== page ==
Action may indicate that the U.S. will allow the New START Treaty to lapse.
An Open Skies treaty was first proposed in 1955 by President Dwight D. Eisenhower, but it was not until 1992 that it was signed by President George H.W. Bush, taking effect in 2002. The idea is to let member nations make unarmed surveillance flights over each other’s countries in an effort to build trust and avert conflict.
On Thursday, the intention to withdraw from the 35-nation treaty was announced by the United States. President Trump’s Administration said Russia has repeatedly violated the terms of the pact. Based on the treaty’s withdrawal terms, the pullout will formally take place in six months. The decision follows a six-month review that found multiple instances of Russian refusal to comply with the treaty.
Images obtained by flyovers can be more quickly accessed through the use of satellites.
NATO allies and other countries like Ukraine have urged Washington not to withdraw from the treaty. Some lawmakers on the Foreign Affairs and Armed Services committee in both the House and Senate have expressed disapproval of a withdrawal from the treaty as the entire world grapples with the coronavirus. They said it could undermine U.S. agreements with European allies who rely on the treaty to keep Russia accountable for its military activities in the region.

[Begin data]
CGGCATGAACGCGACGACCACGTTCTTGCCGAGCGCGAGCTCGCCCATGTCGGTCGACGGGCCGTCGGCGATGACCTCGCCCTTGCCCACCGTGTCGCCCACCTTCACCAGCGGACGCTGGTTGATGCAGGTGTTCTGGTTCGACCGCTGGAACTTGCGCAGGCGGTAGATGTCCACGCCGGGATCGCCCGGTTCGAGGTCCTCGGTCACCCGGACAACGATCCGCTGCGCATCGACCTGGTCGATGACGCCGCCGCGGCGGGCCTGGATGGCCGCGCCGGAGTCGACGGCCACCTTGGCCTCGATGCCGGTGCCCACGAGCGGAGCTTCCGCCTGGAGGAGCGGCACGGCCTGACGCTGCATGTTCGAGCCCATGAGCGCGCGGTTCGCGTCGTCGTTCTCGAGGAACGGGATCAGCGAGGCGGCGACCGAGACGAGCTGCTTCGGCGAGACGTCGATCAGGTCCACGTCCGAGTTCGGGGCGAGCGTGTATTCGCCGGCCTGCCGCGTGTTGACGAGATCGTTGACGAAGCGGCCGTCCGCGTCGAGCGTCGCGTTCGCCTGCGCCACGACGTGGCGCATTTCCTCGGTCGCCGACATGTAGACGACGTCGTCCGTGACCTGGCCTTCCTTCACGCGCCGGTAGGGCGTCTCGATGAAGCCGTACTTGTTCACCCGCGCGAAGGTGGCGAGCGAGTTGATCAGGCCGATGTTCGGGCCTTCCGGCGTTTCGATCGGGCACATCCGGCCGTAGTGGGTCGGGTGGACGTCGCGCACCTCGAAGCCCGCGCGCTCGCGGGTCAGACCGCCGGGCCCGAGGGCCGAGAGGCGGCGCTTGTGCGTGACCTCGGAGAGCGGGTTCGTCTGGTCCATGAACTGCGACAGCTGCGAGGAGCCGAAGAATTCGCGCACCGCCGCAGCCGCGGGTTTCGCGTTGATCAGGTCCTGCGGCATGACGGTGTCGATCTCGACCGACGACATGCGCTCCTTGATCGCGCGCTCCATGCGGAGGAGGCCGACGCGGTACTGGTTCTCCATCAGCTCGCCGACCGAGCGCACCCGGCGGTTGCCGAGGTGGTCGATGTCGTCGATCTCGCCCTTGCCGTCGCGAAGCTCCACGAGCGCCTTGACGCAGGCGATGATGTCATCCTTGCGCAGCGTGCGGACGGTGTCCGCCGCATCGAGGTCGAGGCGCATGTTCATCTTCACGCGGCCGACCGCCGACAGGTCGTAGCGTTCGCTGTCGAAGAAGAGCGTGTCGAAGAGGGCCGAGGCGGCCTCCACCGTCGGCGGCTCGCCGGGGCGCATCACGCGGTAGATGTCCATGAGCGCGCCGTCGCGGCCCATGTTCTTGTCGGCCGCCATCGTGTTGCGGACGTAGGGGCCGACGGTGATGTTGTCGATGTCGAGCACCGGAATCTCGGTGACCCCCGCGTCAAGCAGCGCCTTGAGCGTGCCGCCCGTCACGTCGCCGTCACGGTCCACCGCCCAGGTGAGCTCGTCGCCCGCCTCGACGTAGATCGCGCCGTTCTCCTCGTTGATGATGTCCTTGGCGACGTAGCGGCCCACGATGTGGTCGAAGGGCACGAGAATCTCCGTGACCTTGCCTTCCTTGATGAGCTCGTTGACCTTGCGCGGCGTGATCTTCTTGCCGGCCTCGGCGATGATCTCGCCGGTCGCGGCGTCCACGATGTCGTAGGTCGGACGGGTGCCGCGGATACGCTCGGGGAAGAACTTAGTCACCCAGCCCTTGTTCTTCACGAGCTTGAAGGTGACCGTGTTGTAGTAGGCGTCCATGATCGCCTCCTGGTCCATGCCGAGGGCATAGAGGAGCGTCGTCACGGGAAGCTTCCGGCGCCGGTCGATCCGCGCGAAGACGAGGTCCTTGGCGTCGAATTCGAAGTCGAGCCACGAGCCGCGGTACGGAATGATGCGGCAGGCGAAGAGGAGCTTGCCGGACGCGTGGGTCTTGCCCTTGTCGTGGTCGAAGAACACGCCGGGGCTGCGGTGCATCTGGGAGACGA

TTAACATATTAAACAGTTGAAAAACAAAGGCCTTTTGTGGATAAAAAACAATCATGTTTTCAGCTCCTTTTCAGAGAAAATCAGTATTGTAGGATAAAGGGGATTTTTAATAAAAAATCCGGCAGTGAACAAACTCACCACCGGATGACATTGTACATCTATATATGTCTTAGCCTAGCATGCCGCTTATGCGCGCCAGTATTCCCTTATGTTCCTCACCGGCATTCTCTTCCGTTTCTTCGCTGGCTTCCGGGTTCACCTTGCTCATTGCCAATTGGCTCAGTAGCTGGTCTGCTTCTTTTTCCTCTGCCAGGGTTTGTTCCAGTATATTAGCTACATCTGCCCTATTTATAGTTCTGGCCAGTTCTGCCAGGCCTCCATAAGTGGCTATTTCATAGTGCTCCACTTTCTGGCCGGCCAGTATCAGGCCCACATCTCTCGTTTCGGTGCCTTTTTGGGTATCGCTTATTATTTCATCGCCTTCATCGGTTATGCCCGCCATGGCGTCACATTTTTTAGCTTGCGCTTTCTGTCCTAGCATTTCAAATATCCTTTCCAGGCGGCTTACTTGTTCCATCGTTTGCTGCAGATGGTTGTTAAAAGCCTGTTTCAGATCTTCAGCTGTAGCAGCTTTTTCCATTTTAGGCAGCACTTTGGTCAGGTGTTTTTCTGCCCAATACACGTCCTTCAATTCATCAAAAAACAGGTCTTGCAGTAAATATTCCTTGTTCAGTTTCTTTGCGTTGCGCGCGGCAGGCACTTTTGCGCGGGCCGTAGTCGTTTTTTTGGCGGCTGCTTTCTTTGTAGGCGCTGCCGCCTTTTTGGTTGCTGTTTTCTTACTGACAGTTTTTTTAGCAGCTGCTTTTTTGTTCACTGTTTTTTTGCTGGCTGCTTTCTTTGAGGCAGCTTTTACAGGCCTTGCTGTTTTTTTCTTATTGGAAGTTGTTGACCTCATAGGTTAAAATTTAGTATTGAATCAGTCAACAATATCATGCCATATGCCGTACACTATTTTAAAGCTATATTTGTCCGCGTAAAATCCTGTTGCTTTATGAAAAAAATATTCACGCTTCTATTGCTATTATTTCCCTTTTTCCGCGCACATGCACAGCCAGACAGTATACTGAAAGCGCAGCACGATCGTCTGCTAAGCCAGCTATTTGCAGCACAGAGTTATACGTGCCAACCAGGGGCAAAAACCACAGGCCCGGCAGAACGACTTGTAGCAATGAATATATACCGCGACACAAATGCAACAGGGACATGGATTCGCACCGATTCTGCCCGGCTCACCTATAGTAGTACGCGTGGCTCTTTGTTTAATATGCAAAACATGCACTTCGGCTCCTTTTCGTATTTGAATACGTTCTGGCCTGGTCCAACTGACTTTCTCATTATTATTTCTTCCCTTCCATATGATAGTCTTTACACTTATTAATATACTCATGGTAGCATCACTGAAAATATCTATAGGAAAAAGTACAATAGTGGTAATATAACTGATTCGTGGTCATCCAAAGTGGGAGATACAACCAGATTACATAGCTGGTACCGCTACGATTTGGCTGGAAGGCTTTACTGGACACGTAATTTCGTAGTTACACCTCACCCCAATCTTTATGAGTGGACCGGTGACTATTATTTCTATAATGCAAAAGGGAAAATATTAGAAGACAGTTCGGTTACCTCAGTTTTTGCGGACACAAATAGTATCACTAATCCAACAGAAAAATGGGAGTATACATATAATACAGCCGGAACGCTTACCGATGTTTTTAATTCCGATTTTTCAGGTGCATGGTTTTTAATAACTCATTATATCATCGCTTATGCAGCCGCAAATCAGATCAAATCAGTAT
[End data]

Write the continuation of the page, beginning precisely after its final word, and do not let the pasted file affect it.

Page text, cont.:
The decision to abandon the Open Skies Treaty could indicate that the U.S. will allow the New START Treaty to lapse. The president has until February to extend it for up to five years. It is the last remaining restraint on deployments of U.S. and Russian strategic nuclear warheads and delivery systems to no more than 1,550 each.
As the Lord Leads, Pray with Us…
- For President Trump, Defense Secretary Esper, Secretary of State Pompeo and others as they move forward with the withdrawal of the U.S. from the Open Skies Treaty.
- About the validity of the treaty if Russia constantly flouts flight restrictions.
Sources: Reuters, Market Watch